Last Updated on Wednesday, 21 October, 2020 at 12:48 pm by Andre Camilleri
The budget for 2021 found a balance between short- and long-term measures, economists and workers in the financial field told The Malta Business Weekly.
On Monday, the government announced its measures for the budget for next year and has since then received quite a mix of opinions from stakeholders and civil society, with some saying that it lacks vision for the future.
This newsroom spoke with persons working in the economic or financial sectors to get a professional opinion on the matter.
Balance between short term and long term
“The budget encompassed immediate measures that are required for the current circumstances together with a long-term vision,” Financial Analyst Steve Ellul told this newsroom.
He explained that the continuation of the measures that were implemented during the pandemic was indispensable, such as the wage subsidies which provide the peace of mind that entrepreneurs needed. “I also liked the voucher system as it works in Malta due to our size; it is not a clichè.”
He touched on the fact that these vouchers will not be introduced immediately which means that it will probably be implemented when numbers start to dwindle once again which is an important factor.
With regards to the long-term vision, Ellul paid particular attention to what was said in the budget about having a Green Economy. He believes that the budget has the long-term measures to achieve this goal which compliments the PM statement that one of the 5 pillars of this budget was achieving carbon neutrality by 2050.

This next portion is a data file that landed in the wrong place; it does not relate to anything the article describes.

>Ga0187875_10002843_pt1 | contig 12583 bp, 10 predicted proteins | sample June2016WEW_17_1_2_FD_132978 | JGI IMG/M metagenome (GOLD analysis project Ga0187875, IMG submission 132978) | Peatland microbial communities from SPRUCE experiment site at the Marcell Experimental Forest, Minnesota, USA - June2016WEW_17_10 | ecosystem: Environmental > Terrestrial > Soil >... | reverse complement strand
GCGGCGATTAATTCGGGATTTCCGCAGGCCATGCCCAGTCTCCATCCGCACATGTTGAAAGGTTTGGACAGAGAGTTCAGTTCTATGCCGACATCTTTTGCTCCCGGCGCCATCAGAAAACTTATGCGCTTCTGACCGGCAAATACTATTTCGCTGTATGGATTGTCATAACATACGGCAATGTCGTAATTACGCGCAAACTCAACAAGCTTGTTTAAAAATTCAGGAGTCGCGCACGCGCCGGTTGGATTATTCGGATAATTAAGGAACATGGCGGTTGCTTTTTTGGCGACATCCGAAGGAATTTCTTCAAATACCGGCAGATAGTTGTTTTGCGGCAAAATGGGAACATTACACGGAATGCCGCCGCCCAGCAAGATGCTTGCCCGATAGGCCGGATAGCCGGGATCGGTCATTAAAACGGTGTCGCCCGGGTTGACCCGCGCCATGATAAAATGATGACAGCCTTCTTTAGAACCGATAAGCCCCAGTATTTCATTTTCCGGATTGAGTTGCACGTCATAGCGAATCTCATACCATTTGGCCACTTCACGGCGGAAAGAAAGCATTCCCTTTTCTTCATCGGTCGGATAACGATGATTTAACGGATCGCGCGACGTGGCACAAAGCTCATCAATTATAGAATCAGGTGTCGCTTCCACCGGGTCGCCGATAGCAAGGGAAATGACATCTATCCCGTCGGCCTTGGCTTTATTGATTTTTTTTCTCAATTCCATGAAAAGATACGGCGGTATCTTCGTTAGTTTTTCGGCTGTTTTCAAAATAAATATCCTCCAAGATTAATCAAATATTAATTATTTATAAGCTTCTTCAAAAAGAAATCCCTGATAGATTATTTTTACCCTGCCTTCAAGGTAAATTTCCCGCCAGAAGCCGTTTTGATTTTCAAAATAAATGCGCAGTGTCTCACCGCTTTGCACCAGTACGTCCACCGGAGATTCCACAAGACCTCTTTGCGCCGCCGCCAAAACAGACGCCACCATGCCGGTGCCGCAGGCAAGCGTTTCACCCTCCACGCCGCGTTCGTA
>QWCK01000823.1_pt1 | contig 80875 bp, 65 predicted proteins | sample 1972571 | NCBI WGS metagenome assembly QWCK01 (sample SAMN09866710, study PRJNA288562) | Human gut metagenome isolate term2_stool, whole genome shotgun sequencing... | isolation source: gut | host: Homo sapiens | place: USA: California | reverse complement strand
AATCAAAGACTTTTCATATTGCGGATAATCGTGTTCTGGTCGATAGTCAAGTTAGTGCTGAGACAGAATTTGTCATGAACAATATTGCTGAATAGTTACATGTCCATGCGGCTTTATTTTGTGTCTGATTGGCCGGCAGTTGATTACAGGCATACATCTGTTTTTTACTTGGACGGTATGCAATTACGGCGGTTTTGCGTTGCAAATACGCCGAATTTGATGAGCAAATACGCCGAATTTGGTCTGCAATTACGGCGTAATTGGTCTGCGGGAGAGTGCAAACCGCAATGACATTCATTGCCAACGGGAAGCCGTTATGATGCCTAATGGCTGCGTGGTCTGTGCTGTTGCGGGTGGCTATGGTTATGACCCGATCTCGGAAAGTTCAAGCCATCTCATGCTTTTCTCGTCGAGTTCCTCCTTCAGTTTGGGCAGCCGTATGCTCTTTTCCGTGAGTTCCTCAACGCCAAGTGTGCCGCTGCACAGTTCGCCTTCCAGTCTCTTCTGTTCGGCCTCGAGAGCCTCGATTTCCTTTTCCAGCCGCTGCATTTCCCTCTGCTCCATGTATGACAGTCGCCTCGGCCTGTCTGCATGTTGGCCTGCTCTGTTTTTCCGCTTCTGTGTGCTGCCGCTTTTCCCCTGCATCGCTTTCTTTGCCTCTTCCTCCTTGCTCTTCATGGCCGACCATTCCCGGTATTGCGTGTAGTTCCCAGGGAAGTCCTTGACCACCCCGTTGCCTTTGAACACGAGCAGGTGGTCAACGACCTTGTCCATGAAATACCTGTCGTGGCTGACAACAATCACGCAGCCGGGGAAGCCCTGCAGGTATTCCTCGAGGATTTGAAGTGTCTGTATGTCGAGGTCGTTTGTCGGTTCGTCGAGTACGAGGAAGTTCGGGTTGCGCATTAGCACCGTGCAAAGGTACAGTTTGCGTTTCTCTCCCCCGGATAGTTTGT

He noted that having the Malta Stock Exchange issue an attractive package of Green Bonds that can be used to finance projects that promote renewable energy and reduce emissions is a great way to incentivise the private sector to participate in a Green Economy. “I will be looking forward to its implementation.”
Economist and lecturer and the University of Malta Stephanie Fabri also believes that the budget involves a continuation of the short-term measures, and an indication of what we are expecting from a post-COVID economy, while also focusing on the social element.
“The continuation of the COVID-19 measures such as the wage supplement were to be expected and are important. The fact that there were no increases in taxes is also important for businesses and people in general.”
She picked on the VAT exemption threshold which been increased from €20,000 to €30,000 which is a positive move in her opinion – “measures continue to support the property market which at the moment is an important sector for our economy.” Other positive measures she noted include investment in education and upgrading of health facilities as well as the long-awaited Venture Capital Fund which is crucial for propping start-ups and boosting the innovation eco-system.
From his end, Grant Thornton Malta Partner George Vella said that there were more measures that he was expecting from this year’s budget, especially with regards to projects that will allow investors to keep investing in the future.
He said that the budget shows the government’s focus on ensuring tat consumers’ confidence is resorted and supported, however, he wanted to see more efforts into increasing investors’ confidence as well.